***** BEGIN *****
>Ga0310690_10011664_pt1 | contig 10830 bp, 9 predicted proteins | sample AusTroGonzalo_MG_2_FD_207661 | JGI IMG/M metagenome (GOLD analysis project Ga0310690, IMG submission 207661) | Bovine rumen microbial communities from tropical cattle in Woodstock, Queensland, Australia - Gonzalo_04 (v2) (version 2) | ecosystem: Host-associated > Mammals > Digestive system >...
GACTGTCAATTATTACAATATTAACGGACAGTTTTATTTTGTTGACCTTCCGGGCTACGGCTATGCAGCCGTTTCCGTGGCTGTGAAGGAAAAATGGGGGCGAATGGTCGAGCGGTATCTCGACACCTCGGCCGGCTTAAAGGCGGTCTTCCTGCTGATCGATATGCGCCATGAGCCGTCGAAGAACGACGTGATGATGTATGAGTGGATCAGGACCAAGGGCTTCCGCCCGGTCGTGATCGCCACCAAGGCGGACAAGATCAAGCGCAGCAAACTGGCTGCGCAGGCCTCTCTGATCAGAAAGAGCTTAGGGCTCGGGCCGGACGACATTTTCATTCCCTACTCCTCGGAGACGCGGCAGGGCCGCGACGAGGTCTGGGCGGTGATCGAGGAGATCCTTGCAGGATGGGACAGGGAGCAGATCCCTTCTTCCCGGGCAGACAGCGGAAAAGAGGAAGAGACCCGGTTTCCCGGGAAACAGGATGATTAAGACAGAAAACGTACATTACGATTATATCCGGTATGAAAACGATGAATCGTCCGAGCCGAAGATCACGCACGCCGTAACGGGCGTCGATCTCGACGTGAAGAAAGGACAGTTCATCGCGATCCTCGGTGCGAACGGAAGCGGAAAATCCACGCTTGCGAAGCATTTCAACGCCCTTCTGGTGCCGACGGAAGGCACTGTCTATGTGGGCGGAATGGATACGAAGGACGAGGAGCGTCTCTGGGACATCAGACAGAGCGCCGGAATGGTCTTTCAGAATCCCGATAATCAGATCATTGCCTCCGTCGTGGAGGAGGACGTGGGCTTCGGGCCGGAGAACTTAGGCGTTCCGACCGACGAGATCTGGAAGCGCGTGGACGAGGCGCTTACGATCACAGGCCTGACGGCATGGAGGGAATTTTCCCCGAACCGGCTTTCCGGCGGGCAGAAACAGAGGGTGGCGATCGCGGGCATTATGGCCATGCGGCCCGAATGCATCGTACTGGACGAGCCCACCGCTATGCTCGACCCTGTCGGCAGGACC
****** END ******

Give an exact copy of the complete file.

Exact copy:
>Ga0310690_10011664_pt1 | contig 10830 bp, 9 predicted proteins | sample AusTroGonzalo_MG_2_FD_207661 | JGI IMG/M metagenome (GOLD analysis project Ga0310690, IMG submission 207661) | Bovine rumen microbial communities from tropical cattle in Woodstock, Queensland, Australia - Gonzalo_04 (v2) (version 2) | ecosystem: Host-associated > Mammals > Digestive system >...
GACTGTCAATTATTACAATATTAACGGACAGTTTTATTTTGTTGACCTTCCGGGCTACGGCTATGCAGCCGTTTCCGTGGCTGTGAAGGAAAAATGGGGGCGAATGGTCGAGCGGTATCTCGACACCTCGGCCGGCTTAAAGGCGGTCTTCCTGCTGATCGATATGCGCCATGAGCCGTCGAAGAACGACGTGATGATGTATGAGTGGATCAGGACCAAGGGCTTCCGCCCGGTCGTGATCGCCACCAAGGCGGACAAGATCAAGCGCAGCAAACTGGCTGCGCAGGCCTCTCTGATCAGAAAGAGCTTAGGGCTCGGGCCGGACGACATTTTCATTCCCTACTCCTCGGAGACGCGGCAGGGCCGCGACGAGGTCTGGGCGGTGATCGAGGAGATCCTTGCAGGATGGGACAGGGAGCAGATCCCTTCTTCCCGGGCAGACAGCGGAAAAGAGGAAGAGACCCGGTTTCCCGGGAAACAGGATGATTAAGACAGAAAACGTACATTACGATTATATCCGGTATGAAAACGATGAATCGTCCGAGCCGAAGATCACGCACGCCGTAACGGGCGTCGATCTCGACGTGAAGAAAGGACAGTTCATCGCGATCCTCGGTGCGAACGGAAGCGGAAAATCCACGCTTGCGAAGCATTTCAACGCCCTTCTGGTGCCGACGGAAGGCACTGTCTATGTGGGCGGAATGGATACGAAGGACGAGGAGCGTCTCTGGGACATCAGACAGAGCGCCGGAATGGTCTTTCAGAATCCCGATAATCAGATCATTGCCTCCGTCGTGGAGGAGGACGTGGGCTTCGGGCCGGAGAACTTAGGCGTTCCGACCGACGAGATCTGGAAGCGCGTGGACGAGGCGCTTACGATCACAGGCCTGACGGCATGGAGGGAATTTTCCCCGAACCGGCTTTCCGGCGGGCAGAAACAGAGGGTGGCGATCGCGGGCATTATGGCCATGCGGCCCGAATGCATCGTACTGGACGAGCCCACCGCTATGCTCGACCCTGTCGGCAGGACC